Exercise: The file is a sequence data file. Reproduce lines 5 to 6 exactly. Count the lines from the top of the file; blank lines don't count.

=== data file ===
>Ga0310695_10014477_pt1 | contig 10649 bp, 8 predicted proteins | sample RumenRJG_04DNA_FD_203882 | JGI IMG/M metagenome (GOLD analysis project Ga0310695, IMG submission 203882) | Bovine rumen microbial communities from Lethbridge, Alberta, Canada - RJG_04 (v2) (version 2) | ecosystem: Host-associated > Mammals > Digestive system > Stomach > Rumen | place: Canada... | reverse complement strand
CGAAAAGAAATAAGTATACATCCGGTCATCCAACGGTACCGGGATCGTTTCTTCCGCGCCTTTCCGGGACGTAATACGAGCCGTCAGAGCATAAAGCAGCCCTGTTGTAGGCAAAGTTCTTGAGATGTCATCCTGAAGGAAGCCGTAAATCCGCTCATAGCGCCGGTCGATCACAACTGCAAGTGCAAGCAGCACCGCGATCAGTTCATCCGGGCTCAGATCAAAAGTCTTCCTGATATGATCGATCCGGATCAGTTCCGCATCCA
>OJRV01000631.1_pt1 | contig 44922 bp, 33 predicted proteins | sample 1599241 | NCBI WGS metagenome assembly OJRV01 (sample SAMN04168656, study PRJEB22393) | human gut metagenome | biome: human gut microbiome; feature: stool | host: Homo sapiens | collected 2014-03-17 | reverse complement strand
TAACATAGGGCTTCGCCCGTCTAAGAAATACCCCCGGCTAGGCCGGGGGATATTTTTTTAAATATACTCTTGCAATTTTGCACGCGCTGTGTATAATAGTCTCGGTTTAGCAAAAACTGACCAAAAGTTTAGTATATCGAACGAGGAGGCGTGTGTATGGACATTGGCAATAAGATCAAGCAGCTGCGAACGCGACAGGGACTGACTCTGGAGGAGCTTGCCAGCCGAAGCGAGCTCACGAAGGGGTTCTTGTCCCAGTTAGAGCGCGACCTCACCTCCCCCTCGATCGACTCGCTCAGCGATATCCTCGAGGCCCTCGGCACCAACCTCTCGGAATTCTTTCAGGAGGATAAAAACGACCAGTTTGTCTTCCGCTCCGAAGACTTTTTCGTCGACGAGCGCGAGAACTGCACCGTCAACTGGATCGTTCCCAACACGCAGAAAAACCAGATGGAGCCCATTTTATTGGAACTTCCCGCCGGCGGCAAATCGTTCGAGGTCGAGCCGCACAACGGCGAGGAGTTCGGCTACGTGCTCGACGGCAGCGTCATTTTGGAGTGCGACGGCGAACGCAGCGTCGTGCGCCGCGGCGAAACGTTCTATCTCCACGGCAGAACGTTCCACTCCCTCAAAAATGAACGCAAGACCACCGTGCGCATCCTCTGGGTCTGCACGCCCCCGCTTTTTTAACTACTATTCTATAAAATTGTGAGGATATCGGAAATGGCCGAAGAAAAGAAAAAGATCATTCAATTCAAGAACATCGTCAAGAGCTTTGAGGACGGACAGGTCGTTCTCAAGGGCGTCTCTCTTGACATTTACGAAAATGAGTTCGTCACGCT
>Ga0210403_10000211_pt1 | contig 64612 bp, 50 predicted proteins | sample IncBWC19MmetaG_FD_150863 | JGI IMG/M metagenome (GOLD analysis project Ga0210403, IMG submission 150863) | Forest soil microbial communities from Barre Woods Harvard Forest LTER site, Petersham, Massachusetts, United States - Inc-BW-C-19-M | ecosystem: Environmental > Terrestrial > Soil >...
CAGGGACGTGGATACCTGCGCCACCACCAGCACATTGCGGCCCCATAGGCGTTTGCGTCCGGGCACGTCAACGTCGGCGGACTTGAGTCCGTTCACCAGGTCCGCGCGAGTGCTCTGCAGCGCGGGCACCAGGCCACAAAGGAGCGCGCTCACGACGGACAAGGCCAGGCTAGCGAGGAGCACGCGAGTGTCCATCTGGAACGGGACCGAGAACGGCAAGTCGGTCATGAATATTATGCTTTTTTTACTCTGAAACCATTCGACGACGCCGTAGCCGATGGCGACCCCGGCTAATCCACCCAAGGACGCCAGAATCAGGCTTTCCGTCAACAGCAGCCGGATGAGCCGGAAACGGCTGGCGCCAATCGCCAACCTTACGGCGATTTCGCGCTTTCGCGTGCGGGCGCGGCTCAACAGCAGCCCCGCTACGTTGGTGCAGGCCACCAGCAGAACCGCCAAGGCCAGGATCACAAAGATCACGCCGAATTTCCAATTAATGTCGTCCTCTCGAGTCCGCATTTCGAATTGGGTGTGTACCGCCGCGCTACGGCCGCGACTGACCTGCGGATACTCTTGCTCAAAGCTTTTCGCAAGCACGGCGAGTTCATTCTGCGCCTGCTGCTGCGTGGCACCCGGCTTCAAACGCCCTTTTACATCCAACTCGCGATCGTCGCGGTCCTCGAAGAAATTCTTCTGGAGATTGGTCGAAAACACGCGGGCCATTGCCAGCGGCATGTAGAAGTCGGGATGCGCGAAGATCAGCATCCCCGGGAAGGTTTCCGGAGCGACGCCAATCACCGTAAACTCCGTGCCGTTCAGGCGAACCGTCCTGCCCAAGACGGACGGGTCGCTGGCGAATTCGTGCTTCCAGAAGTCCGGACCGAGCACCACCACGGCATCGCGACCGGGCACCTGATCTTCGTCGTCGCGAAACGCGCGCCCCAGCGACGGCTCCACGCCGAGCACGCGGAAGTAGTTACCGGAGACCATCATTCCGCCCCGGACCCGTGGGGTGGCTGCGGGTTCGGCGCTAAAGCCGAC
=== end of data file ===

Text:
>Ga0210403_10000211_pt1 | contig 64612 bp, 50 predicted proteins | sample IncBWC19MmetaG_FD_150863 | JGI IMG/M metagenome (GOLD analysis project Ga0210403, IMG submission 150863) | Forest soil microbial communities from Barre Woods Harvard Forest LTER site, Petersham, Massachusetts, United States - Inc-BW-C-19-M | ecosystem: Environmental > Terrestrial > Soil >...
CAGGGACGTGGATACCTGCGCCACCACCAGCACATTGCGGCCCCATAGGCGTTTGCGTCCGGGCACGTCAACGTCGGCGGACTTGAGTCCGTTCACCAGGTCCGCGCGAGTGCTCTGCAGCGCGGGCACCAGGCCACAAAGGAGCGCGCTCACGACGGACAAGGCCAGGCTAGCGAGGAGCACGCGAGTGTCCATCTGGAACGGGACCGAGAACGGCAAGTCGGTCATGAATATTATGCTTTTTTTACTCTGAAACCATTCGACGACGCCGTAGCCGATGGCGACCCCGGCTAATCCACCCAAGGACGCCAGAATCAGGCTTTCCGTCAACAGCAGCCGGATGAGCCGGAAACGGCTGGCGCCAATCGCCAACCTTACGGCGATTTCGCGCTTTCGCGTGCGGGCGCGGCTCAACAGCAGCCCCGCTACGTTGGTGCAGGCCACCAGCAGAACCGCCAAGGCCAGGATCACAAAGATCACGCCGAATTTCCAATTAATGTCGTCCTCTCGAGTCCGCATTTCGAATTGGGTGTGTACCGCCGCGCTACGGCCGCGACTGACCTGCGGATACTCTTGCTCAAAGCTTTTCGCAAGCACGGCGAGTTCATTCTGCGCCTGCTGCTGCGTGGCACCCGGCTTCAAACGCCCTTTTACATCCAACTCGCGATCGTCGCGGTCCTCGAAGAAATTCTTCTGGAGATTGGTCGAAAACACGCGGGCCATTGCCAGCGGCATGTAGAAGTCGGGATGCGCGAAGATCAGCATCCCCGGGAAGGTTTCCGGAGCGACGCCAATCACCGTAAACTCCGTGCCGTTCAGGCGAACCGTCCTGCCCAAGACGGACGGGTCGCTGGCGAATTCGTGCTTCCAGAAGTCCGGACCGAGCACCACCACGGCATCGCGACCGGGCACCTGATCTTCGTCGTCGCGAAACGCGCGCCCCAGCGACGGCTCCACGCCGAGCACGCGGAAGTAGTTACCGGAGACCATCATTCCGCCCCGGACCCGTGGGGTGGCTGCGGGTTCGGCGCTAAAGCCGAC